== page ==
Receiving notice from your housing association

If you are an assured tenant with a housing association you can only be evicted in certain circumstances, such as breaking one of the terms or your tenancy, or falling into rent arrears. If this happens, the housing association must first give you notice. The notice is called a ‘notice seeking possession’ or ‘section 8 notice’.The amount of notice you get depends on why you are being evicted.

Different rules apply if you are an assured shorthold (starter) tenant or demoted tenant.

If your housing association wants you to leave and you’re not sure of your rights, get advice.

Notice requirements

If you have an assured tenancy, before the housing association can apply to the court to evict you, it has to give you a warning notice, called a notice of seeking possession.

The notice must be on a special form and must:

  • give the reasons or ‘grounds’ for wanting to evict you
  • be for a set length of time.

The set length of time is between two weeks and two months, depending on the reasons for the proposed eviction. The only exception is if the housing association wants to evict you because it says you have been involved in serious nuisance, anti-social behaviour, or domestic violence. In those circumstances, the notice can take effect immediately.

Whatever the situation, the notice must explain what the reasons (or ‘grounds’) for the eviction are.

In most cases, the notice will be valid for 12 months. If the housing association doesn’t start court action before the end of that period, it has to serve you with a new notice.

What happens next?

As soon as you receive written notice you should contact an adviser. The faster you respond to the notice, the more chance you have of keeping your home. If you don’t respond to the notice, or if the housing association isn’t happy with your response, the next step it will need to take is to apply to the courts for a possession order. You will know if the housing association has done this because you’ll receive papers from the court. These will tell you:

  • that the housing association is applying for ‘possession’ of your home (ie to evict you)
  • what grounds (if these are needed) the housing association is using for the eviction – the grounds it can use will depend on the type of tenancy you have
  • when the court date is
  • you can make arrangements for your defence to be filed (and will include a defence form, which should normally be returned to the court within 14 days).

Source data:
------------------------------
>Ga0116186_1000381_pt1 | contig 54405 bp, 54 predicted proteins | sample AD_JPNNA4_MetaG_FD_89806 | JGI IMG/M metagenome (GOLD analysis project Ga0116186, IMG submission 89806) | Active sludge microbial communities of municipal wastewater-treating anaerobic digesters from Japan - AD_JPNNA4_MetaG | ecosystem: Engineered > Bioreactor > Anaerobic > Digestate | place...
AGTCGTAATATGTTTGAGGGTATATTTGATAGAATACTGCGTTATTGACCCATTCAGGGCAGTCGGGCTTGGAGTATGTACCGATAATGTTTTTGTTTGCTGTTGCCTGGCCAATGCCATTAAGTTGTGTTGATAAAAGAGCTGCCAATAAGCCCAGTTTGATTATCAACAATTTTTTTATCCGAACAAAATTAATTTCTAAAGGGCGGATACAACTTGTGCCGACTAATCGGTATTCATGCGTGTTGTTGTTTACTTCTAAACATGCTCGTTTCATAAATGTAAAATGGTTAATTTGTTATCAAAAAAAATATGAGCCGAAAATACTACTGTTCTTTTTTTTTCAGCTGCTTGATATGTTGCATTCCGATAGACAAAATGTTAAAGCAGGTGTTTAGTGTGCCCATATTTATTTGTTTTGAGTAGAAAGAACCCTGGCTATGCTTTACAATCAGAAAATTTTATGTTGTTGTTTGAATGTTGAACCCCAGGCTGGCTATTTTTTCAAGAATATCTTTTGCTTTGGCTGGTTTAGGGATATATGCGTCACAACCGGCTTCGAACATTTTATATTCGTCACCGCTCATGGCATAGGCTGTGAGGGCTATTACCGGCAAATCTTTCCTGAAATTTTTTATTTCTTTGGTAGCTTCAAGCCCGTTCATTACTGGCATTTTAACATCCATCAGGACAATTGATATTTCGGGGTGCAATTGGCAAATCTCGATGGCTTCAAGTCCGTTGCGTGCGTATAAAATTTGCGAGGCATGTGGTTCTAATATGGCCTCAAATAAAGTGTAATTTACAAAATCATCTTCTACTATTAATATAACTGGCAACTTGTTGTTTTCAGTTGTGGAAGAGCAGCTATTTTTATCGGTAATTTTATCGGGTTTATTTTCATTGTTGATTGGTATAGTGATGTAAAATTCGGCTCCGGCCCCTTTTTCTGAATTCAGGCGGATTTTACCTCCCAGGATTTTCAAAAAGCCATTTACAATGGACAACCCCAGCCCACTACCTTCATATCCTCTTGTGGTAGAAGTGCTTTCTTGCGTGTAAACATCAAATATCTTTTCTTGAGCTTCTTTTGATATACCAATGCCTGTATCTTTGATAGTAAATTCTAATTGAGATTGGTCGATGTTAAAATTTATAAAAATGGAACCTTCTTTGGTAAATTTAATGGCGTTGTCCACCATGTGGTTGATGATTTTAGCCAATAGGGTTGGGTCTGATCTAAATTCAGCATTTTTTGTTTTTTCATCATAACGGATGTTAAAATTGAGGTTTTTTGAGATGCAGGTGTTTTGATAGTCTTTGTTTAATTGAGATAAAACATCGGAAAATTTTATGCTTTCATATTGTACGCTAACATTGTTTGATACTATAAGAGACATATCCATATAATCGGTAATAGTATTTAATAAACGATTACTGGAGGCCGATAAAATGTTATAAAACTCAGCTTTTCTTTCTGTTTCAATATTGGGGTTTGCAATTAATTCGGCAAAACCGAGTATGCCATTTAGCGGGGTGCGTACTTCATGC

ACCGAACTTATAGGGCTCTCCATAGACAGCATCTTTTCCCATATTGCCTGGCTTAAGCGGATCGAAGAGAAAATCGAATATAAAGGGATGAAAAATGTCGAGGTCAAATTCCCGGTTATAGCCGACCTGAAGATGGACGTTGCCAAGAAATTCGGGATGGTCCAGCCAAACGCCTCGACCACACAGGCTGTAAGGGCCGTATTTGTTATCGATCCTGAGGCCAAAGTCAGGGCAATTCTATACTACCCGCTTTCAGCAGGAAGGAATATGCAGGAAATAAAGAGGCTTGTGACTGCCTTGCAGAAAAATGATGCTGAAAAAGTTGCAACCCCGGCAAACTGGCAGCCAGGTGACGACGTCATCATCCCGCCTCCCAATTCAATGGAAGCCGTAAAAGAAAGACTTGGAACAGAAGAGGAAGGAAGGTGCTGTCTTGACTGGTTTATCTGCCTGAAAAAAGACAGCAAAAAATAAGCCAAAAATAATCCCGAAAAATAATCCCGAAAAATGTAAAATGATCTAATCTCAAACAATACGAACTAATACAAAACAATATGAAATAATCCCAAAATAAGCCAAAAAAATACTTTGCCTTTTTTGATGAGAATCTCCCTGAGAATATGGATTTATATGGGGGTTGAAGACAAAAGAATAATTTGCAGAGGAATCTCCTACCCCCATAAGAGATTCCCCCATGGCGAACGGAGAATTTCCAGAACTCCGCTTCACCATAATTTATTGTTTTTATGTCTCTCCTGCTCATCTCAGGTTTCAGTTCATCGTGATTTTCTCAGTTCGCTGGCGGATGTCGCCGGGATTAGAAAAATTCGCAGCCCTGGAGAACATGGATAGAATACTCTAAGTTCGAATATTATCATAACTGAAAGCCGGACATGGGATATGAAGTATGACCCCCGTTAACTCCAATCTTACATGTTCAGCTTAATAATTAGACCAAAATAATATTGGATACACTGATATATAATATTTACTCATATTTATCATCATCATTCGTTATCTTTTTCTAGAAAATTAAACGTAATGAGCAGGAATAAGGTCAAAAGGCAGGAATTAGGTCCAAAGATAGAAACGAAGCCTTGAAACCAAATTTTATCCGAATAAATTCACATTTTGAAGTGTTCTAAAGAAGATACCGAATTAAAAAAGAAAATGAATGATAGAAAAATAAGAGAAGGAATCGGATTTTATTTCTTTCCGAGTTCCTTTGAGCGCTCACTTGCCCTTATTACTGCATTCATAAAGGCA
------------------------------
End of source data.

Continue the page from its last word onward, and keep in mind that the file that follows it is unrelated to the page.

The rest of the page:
If you receive claim papers from the court and you haven’t contacted an adviser yet, make sure you do so immediately – it might not be too late to prevent eviction.

What if I live in temporary accommodation, supported housing, or a hostel?

If you live in temporary accommodation, supported housing or a hostel, and are threatened with eviction, get in touch with a local advice centre straight away.

Advisers can check what type of licence you have and explain your rights. Your landlord may not have to get a court order to evict you, or even give you a written notice. It’s very important to speak to an adviser as soon as you can.

Don’t assume that the local council will have to rehouse you. If you are evicted, you may find it very difficult to find alternative housing. Depending on the reasons for the eviction, the council may decide that you made yourself homeless intentionally.

If you receive support and care and your housing association gives you notice of eviction, the housing association is meant to offer advice and assistance and inform other agencies involved of the action being taken. You should take advantage of any help these agencies can provide, as your other options will be very limited.

We are sorry that we cannot provide this information in Welsh, however if you would like to speak to an adviser in Welsh please contact 0345 075 5005.

Phone an adviser

If you have a housing problem, call our expert housing advice helpline
0345 075 5005

Email an adviser

If you have a non-urgent problem and would like to speak to an advisor
email us

This page was last updated on: March 28, 2018

Shelter Cymru acknowledges the support of Shelter in allowing us to adapt their content. The information contained on this site is updated and maintained by Shelter Cymru and only gives general guidance on the law in Wales. It should not be regarded or relied upon as a complete or authoritative statement of the law.